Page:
It has been a busy summer for construction crews building a new southbound Interstate 5 bridge across the Puyallup River.
In June, crews moved three lanes of southbound I-5 near the Port of Tacoma Road on to a recently completed new bridge that also carries northbound I-5 traffic across the Puyallup River. This traffic shift set the stage for design-builder Guy F. Atkinson Construction to begin building the foundations of the new southbound I-5 bridge. This is an example of how we work very hard to keep travelers and the project moving at the same time.
Bridge building starts at bedrock
Drivers likely have seen the large cranes towering next to the highway – a sign that work activity is occurring under the bridge decks. The cranes are there to help build bridge piers, which support the entire bridge and are the foundations that carry vehicles across the river. Piers are made up of multiple columns connected by a crossbeam.
If you think these piers look tall above ground, you might be surprised to learn the columns that support them go more than 100 feet underground into bedrock! This allows our crews to build a new bridge that meets modern earthquake standards.
Our construction teams build new piers using an in-depth five-step process:
- Drill a 10-foot wide, 100-foot deep hole in the ground and insert a temporary casing.
- Break up and remove dirt from the hole using a crane-mounted excavating tool.
- Insert a cylindrical cage made of steel rebar deep into the earth. These cagws are used as the center of the pier structure to reinforce the concrete.
- Fill the hole with concrete from the bottom up. This causes any debris in the hole to rise to the top as the concrete fills the hole.
- While the concrete fills the hole, the team removes the temporary casings. With one column done, we repeat the process until the pier is complete.
|Rebar shaft cages go over 100 feet underground and form the initial structure for support on the new I-5 bridge.|
The new southbound I-5 bridge will have 10 piers total, with fewer piers in the river than its predecessor. Just as we did on the northbound I-5 Puyallup River Bridge, a temporary work platform is being built on both sides of the river. This platform will give crews access to the in-water shafts for the new bridge as it spans the Puyallup River.
|A temporary structure made from steel beams and wood decking gives us the ability to work in water.|
A bridge over clean water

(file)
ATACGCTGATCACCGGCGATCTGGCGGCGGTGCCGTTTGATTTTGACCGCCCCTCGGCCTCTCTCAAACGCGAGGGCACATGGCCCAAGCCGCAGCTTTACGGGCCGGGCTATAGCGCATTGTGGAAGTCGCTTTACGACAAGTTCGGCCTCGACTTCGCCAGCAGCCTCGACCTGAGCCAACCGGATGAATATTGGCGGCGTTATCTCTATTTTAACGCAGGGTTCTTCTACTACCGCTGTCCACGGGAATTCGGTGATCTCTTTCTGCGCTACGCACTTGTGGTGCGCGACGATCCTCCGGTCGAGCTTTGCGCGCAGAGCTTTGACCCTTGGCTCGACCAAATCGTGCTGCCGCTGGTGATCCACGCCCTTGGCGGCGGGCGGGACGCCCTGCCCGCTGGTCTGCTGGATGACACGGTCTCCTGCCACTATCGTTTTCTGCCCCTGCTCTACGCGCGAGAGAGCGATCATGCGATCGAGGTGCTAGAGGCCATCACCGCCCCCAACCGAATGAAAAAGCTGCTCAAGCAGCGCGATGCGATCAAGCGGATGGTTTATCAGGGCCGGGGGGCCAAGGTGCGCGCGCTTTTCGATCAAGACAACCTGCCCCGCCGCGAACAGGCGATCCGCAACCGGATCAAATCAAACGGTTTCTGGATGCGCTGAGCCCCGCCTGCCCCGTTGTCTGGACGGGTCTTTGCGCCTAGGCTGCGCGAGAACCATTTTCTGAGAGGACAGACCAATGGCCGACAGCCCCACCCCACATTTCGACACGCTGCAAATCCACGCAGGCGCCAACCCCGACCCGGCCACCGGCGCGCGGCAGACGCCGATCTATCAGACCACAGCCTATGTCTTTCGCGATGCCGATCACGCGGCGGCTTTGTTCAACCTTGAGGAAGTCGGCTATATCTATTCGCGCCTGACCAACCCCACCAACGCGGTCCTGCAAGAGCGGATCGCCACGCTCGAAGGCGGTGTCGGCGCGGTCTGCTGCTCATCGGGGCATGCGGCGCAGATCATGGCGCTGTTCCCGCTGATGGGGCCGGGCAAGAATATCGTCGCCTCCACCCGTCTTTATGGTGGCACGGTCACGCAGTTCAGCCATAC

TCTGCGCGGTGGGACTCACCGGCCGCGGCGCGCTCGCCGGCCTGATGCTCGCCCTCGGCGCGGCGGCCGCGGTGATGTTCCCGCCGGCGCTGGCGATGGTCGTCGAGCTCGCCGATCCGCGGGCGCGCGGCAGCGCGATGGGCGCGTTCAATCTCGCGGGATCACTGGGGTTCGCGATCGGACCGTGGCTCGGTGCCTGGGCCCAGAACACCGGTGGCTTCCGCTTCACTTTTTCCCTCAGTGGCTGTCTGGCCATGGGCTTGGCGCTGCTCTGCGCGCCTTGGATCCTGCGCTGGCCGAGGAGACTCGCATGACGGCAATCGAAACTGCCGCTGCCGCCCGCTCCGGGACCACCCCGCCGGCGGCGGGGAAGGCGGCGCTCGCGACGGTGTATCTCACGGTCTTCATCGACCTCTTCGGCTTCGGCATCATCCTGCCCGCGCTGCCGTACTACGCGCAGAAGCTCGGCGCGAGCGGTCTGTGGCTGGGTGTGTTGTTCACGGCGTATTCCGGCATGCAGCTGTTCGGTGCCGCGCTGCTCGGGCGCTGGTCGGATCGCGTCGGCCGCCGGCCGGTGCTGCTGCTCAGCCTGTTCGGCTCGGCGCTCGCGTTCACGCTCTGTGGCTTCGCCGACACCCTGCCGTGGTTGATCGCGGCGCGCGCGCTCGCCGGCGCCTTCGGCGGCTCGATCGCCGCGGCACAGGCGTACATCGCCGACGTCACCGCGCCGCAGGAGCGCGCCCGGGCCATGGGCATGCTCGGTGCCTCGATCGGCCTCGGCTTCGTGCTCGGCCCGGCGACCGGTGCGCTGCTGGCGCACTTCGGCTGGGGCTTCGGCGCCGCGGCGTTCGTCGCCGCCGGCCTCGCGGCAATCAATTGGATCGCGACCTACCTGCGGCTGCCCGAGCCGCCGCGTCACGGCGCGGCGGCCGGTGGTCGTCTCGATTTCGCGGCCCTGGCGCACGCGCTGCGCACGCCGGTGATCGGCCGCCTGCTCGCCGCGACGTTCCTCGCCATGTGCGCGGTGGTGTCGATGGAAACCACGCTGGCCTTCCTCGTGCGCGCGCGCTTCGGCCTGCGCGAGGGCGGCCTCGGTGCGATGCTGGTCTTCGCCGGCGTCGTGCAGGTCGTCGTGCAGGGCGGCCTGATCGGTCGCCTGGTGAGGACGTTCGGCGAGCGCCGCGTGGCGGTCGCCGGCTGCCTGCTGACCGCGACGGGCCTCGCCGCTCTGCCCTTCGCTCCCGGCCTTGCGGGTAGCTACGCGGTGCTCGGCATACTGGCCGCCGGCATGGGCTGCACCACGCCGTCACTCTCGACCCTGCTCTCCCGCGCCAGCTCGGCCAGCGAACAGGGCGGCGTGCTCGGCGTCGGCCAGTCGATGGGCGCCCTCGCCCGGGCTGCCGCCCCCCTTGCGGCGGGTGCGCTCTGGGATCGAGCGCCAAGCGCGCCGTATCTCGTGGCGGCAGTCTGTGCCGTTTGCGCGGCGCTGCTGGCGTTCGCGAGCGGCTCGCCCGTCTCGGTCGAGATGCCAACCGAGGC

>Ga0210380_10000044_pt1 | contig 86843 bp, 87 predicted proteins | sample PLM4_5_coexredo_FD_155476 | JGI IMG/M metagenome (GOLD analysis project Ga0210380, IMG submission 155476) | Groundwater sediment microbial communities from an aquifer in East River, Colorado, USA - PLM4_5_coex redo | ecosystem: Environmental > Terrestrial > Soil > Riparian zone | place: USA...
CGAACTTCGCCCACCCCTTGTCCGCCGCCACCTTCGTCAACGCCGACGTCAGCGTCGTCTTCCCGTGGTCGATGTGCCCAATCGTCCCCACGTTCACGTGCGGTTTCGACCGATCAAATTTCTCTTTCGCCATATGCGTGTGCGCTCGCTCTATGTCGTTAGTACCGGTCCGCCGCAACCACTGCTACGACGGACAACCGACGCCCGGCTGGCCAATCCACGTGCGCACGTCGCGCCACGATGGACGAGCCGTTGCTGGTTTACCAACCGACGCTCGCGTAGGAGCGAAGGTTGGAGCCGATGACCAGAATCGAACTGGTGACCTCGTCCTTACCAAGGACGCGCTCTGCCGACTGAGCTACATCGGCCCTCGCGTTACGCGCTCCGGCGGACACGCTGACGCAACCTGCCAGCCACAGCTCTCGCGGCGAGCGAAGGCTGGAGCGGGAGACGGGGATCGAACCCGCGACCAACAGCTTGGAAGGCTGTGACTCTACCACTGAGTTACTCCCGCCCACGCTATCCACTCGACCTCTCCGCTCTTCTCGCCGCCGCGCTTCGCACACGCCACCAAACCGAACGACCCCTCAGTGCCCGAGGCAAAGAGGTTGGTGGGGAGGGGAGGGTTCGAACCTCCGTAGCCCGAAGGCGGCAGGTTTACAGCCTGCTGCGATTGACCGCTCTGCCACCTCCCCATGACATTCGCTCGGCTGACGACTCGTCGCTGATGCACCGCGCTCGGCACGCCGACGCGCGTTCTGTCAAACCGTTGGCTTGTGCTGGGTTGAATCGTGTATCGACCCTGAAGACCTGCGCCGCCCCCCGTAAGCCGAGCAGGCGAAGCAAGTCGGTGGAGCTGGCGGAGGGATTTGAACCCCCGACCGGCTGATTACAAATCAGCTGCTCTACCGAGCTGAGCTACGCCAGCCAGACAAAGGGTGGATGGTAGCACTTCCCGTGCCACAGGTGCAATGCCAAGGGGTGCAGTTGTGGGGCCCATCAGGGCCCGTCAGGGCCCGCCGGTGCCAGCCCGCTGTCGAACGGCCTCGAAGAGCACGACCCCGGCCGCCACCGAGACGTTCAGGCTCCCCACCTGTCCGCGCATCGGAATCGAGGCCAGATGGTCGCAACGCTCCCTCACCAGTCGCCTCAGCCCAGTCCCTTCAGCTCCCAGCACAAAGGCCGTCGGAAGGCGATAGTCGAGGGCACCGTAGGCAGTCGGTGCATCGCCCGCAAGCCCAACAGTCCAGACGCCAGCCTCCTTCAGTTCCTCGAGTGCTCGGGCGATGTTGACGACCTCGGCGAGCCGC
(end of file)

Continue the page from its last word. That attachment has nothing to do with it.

One of our top concerns during any construction project is to be good stewards of the environment. In this case, it is critical that our crews help ensure the work does not degrade water quality. Crews placed three water monitors upstream from, in the middle of, and downstream from our construction site.
|We have water quality monitoring at three different points of our construction site.|
When we drill down with our temporary casing, we use water to balance the earth’s pressure at the bottom of the hole. After we install the casing, we pump the water out and store it in four 20,000-gallon tanks under the bridge. From there, we test it for turbidity (water cleanliness) and pH levels, treat it if necessary, and then send it to the sanitary sewer system. As work progresses, crews are careful to not allow any silty water to enter the river.
Removing the old bridge structures
In order to make way for new bridge piers, crews have started removing sections of the 57-year-old northbound I-5 bridge. Not only do we need to remove the old bridges to make way for the new southbound I-5 Puyallup River Bridge, we are removing them because they are part of an aging infrastructure that no longer meets current seismic standards. As crews advance this work, there will be overnight closures of East Bay Street between East 27th Street and East 28th Street. Signed detours will be in place during this work. Removing the old bridge piers will greatly reduce obstructions within the river channel as the new bridges have significantly fewer in-water piers.
Widening northbound I-5 near East L Street
One item of work that is very visible to travelers is the widening of northbound I-5 between the I-705 onramp and the Portland Avenue exit. Once finished, the widened pavement will be used for a new auxiliary lane which will provide much needed capacity to a section of northbound I-5 that sees on average 115,000 vehicles a day.
The contractor anticipates the project will be complete in fall 2021. When that happens:
- Southbound lanes across the Puyallup River will increase from four to five, which includes four general purpose lanes and one HOV lane.
- Northbound I-5 will include an additional lane at Pacific Avenue, an extra lane between the I-705 on-ramp and the Portland Avenue exit, and an HOV lane that connects HOV traffic from State Route 16 into Seattle and destinations beyond.
For up-to-date closure information during construction, visit www.TacomaTraffic.com.